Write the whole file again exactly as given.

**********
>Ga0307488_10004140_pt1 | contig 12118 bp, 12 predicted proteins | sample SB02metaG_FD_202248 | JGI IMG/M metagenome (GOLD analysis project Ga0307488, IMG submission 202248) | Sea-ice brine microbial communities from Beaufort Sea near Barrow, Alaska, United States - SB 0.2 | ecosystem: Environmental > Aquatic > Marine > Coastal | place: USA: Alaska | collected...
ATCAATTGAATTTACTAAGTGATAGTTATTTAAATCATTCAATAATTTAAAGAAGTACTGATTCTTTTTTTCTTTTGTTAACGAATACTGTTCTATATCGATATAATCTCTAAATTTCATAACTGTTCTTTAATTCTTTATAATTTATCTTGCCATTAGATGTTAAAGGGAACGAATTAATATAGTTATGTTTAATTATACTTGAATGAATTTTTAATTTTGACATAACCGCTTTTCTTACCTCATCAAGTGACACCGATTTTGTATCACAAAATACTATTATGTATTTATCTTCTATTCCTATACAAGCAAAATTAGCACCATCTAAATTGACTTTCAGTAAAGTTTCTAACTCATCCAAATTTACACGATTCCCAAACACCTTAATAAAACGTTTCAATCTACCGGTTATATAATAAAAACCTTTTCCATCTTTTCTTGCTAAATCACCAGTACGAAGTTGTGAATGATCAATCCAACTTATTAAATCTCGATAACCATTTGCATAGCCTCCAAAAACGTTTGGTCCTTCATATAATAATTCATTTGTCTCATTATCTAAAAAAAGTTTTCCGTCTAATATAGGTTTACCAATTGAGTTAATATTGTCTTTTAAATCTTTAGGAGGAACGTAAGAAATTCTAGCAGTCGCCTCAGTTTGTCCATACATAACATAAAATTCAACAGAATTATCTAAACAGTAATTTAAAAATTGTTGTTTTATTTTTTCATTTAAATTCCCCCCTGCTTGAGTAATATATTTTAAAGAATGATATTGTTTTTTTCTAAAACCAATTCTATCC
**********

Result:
>Ga0307488_10004140_pt1 | contig 12118 bp, 12 predicted proteins | sample SB02metaG_FD_202248 | JGI IMG/M metagenome (GOLD analysis project Ga0307488, IMG submission 202248) | Sea-ice brine microbial communities from Beaufort Sea near Barrow, Alaska, United States - SB 0.2 | ecosystem: Environmental > Aquatic > Marine > Coastal | place: USA: Alaska | collected...
ATCAATTGAATTTACTAAGTGATAGTTATTTAAATCATTCAATAATTTAAAGAAGTACTGATTCTTTTTTTCTTTTGTTAACGAATACTGTTCTATATCGATATAATCTCTAAATTTCATAACTGTTCTTTAATTCTTTATAATTTATCTTGCCATTAGATGTTAAAGGGAACGAATTAATATAGTTATGTTTAATTATACTTGAATGAATTTTTAATTTTGACATAACCGCTTTTCTTACCTCATCAAGTGACACCGATTTTGTATCACAAAATACTATTATGTATTTATCTTCTATTCCTATACAAGCAAAATTAGCACCATCTAAATTGACTTTCAGTAAAGTTTCTAACTCATCCAAATTTACACGATTCCCAAACACCTTAATAAAACGTTTCAATCTACCGGTTATATAATAAAAACCTTTTCCATCTTTTCTTGCTAAATCACCAGTACGAAGTTGTGAATGATCAATCCAACTTATTAAATCTCGATAACCATTTGCATAGCCTCCAAAAACGTTTGGTCCTTCATATAATAATTCATTTGTCTCATTATCTAAAAAAAGTTTTCCGTCTAATATAGGTTTACCAATTGAGTTAATATTGTCTTTTAAATCTTTAGGAGGAACGTAAGAAATTCTAGCAGTCGCCTCAGTTTGTCCATACATAACATAAAATTCAACAGAATTATCTAAACAGTAATTTAAAAATTGTTGTTTTATTTTTTCATTTAAATTCCCCCCTGCTTGAGTAATATATTTTAAAGAATGATATTGTTTTTTTCTAAAACCAATTCTATCC